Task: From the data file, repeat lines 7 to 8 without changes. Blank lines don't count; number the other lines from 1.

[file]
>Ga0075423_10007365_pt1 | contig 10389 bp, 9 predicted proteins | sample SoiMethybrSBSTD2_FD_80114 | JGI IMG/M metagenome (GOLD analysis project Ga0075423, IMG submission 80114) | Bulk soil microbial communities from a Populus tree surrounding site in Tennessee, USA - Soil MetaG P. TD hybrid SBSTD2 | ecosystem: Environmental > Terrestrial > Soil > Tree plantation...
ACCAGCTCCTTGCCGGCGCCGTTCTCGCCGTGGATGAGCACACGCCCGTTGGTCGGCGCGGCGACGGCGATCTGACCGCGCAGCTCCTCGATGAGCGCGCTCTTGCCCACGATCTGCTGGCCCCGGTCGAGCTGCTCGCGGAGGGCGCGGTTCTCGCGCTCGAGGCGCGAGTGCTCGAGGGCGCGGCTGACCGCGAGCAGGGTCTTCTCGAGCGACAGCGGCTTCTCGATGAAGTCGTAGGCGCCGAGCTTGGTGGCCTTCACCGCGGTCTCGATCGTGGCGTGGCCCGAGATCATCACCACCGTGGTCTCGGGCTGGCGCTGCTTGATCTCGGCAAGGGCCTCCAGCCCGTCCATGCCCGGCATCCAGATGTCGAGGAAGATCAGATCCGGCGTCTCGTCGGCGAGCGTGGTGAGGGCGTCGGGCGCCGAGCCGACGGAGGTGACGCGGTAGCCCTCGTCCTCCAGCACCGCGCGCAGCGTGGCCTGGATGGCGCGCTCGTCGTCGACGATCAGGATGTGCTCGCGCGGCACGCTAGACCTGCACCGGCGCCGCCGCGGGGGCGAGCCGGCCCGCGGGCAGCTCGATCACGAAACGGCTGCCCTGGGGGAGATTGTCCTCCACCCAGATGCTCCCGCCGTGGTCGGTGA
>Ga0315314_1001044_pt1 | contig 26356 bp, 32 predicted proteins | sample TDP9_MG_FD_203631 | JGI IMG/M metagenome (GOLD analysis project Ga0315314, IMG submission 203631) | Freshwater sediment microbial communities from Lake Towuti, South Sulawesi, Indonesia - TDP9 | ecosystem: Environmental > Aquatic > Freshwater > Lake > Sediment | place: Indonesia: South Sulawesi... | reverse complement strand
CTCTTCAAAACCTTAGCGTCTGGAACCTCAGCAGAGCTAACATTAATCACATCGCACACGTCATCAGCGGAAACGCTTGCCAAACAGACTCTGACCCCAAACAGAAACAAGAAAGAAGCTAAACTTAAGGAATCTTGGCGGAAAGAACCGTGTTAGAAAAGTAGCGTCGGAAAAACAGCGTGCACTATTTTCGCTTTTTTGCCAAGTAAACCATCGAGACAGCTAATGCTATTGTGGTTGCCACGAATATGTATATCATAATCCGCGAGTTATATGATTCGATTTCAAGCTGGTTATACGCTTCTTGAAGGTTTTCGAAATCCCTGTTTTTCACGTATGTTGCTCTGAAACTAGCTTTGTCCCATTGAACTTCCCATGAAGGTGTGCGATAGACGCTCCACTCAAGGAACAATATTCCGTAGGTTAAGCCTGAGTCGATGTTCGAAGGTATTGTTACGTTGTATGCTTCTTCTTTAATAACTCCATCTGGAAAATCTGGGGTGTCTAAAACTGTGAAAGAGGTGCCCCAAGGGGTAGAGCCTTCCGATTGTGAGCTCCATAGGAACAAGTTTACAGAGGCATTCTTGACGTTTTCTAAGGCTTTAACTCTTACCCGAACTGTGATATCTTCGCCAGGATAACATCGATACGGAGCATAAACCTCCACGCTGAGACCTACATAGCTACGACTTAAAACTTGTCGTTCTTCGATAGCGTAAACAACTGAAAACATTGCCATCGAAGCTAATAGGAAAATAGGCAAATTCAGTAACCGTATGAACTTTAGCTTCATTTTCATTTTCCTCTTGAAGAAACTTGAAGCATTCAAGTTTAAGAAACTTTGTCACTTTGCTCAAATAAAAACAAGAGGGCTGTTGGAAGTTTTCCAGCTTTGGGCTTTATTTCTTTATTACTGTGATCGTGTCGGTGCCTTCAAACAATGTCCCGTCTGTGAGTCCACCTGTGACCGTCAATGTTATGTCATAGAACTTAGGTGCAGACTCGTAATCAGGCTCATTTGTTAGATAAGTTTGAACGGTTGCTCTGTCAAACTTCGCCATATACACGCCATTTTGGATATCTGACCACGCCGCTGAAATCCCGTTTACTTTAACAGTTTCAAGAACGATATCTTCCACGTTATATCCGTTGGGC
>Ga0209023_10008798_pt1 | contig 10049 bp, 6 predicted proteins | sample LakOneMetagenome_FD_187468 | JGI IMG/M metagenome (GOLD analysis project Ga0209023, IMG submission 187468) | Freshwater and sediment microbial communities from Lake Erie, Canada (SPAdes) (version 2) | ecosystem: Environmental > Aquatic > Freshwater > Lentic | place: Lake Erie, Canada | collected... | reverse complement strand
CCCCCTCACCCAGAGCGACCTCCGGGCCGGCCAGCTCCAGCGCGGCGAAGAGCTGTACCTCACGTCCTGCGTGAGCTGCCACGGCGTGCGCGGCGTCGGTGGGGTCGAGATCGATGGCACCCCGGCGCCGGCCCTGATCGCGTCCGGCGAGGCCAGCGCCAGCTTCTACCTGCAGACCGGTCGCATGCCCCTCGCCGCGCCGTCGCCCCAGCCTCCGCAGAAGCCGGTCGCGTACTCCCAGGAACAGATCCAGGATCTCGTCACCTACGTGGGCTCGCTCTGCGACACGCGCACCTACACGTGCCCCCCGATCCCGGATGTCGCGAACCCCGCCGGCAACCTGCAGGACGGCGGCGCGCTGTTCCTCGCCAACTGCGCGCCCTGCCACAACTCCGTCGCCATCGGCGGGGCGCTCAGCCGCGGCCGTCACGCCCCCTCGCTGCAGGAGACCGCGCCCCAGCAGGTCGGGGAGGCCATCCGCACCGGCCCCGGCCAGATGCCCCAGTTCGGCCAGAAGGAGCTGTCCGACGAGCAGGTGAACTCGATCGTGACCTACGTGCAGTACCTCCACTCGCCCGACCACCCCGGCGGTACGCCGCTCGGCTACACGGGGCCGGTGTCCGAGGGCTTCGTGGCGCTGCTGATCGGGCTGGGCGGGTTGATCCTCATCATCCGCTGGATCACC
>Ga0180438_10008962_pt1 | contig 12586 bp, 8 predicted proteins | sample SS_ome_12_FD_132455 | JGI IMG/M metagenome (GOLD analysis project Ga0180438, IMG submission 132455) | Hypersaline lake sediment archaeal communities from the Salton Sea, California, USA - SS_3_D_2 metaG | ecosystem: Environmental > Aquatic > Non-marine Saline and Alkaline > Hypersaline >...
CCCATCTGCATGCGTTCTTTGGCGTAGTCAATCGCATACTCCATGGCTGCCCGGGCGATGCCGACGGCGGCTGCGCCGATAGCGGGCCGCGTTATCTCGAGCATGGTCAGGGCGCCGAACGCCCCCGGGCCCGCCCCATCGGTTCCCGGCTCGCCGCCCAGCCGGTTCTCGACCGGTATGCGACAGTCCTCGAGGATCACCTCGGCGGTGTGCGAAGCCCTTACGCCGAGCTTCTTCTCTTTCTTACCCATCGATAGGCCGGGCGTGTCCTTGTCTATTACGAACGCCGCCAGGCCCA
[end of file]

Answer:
>Ga0180438_10008962_pt1 | contig 12586 bp, 8 predicted proteins | sample SS_ome_12_FD_132455 | JGI IMG/M metagenome (GOLD analysis project Ga0180438, IMG submission 132455) | Hypersaline lake sediment archaeal communities from the Salton Sea, California, USA - SS_3_D_2 metaG | ecosystem: Environmental > Aquatic > Non-marine Saline and Alkaline > Hypersaline >...
CCCATCTGCATGCGTTCTTTGGCGTAGTCAATCGCATACTCCATGGCTGCCCGGGCGATGCCGACGGCGGCTGCGCCGATAGCGGGCCGCGTTATCTCGAGCATGGTCAGGGCGCCGAACGCCCCCGGGCCCGCCCCATCGGTTCCCGGCTCGCCGCCCAGCCGGTTCTCGACCGGTATGCGACAGTCCTCGAGGATCACCTCGGCGGTGTGCGAAGCCCTTACGCCGAGCTTCTTCTCTTTCTTACCCATCGATAGGCCGGGCGTGTCCTTGTCTATTACGAACGCCGCCAGGCCCA